The Web never sleeps, which makes being an active and engaged social media player practically a 24 hours a day, 7 days a week job. It's not enough to maintain your own blog, but you are also expected to be a blog commenter and a Twitter player, participating in conversations and discussions. And while I love blogging, reading others' blogs and tweeting at all hours of the night, sometimes it can be a bit overwhelming.
As Commencement looms nearer and the end-of-semester crunch is upon me, I've been succumbing to a greater degree of stress lately. This past weekend, I decided to take some social media time off, making a quick little getaway to Maine, sans technology. It was just what I needed, but even when I returned, I felt a sort of unspoken pressure to play catch-up in the blogosphere.
This leads me to discuss my biggest social media pet peeve: its element of superficiality. It seems like everywhere you turn, we bloggers are screaming,
"Look at me! Look at me! Look what I've done."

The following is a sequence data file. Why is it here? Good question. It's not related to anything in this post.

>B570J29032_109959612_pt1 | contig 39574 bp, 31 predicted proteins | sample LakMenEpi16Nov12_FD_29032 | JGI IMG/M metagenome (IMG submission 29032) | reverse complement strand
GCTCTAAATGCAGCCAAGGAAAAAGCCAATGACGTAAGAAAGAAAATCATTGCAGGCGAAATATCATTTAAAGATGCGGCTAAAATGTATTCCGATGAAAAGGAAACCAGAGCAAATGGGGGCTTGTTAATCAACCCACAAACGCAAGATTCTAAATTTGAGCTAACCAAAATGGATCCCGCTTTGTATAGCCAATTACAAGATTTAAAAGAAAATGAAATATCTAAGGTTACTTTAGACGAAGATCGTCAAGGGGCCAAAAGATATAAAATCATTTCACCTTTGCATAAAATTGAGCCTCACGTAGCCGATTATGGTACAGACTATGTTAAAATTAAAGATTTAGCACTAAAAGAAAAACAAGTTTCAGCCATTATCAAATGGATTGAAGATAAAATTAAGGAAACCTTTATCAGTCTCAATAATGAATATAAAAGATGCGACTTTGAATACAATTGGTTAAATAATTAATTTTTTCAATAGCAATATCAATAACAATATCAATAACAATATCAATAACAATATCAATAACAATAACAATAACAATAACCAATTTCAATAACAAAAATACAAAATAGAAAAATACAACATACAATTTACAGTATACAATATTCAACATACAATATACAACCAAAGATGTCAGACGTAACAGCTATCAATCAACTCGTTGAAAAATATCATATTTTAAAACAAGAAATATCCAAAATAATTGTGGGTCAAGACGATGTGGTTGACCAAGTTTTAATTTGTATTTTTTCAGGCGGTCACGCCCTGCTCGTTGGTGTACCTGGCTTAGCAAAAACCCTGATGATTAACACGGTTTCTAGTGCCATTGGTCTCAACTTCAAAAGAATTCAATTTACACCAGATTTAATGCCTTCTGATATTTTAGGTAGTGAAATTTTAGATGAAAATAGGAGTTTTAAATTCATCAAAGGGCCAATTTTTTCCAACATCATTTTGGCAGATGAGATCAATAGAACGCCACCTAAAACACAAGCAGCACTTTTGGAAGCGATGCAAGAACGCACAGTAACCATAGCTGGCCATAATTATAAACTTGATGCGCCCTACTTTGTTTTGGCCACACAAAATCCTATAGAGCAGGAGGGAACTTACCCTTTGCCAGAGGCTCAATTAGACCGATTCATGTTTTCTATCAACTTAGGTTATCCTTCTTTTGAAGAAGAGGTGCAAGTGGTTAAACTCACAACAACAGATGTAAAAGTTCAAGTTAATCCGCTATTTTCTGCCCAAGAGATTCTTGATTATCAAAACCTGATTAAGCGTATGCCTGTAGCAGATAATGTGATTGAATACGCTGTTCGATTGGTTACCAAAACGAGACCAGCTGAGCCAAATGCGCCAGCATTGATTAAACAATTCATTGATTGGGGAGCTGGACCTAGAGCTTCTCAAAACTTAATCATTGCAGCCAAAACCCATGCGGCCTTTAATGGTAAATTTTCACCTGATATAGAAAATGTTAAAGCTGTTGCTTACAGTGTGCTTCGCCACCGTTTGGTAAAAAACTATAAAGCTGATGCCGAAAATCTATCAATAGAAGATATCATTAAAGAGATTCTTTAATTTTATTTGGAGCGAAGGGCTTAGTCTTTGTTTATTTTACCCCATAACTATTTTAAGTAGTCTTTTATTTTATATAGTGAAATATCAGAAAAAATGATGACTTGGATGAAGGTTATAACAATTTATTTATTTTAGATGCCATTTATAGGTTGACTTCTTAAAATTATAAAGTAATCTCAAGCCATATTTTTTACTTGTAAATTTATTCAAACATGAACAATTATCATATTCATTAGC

We're out and about, trying to promote our latest content: blog posts, applications, podcasts. Don't get me wrong - I'm definitely a perpetrator. You can find me and my accomplishments all over the Web - LinkedIn, Del.icio.us, Facebook, Twitter, my blogs, etc. - all aggregated on my Social Media Resume. Heck, wasn't that last sentence exactly representative of the type of shameless self-promotion I'm talking about?
It makes sense. If you spend a great deal of time creating content, wouldn't you want people to read/listen/watch it? Still, while I have no doubt about my self-promotion's help in establishing my personal brand and helping me secure my post-graduation job, I can't help but feel like a bit of a braggart sometimes. This bothers me, because the last way I want people to view me is pretentious.
I completely agree that being an active member of the blogosphere encourages the fundamentals of social media. It's when people take it to the extreme that I get bothered. Twitter should not be a popularity contest - who cares if you have 6,387 followers? And personally, I don't think it makes sense to surf the blogosphere with the goal of commenting on ten people's blogs in a given day. It's one thing if something they say is thought-provoking. It's another if your comments are forced for the sole purpose of getting your name out there. This "popularity contest" I speak of reminds me of middle school-age behavior, which weren't exactly the most mature years for a lot of people.
In a nutshell, I think much of the superficiality I've witnessed in the blogosphere lately completely contradicts the transparent ideals social media champions. I hope it starts to anger bloggers in the same way flogs have, and I hope authenticity prevails.
Stay humble, bloggers!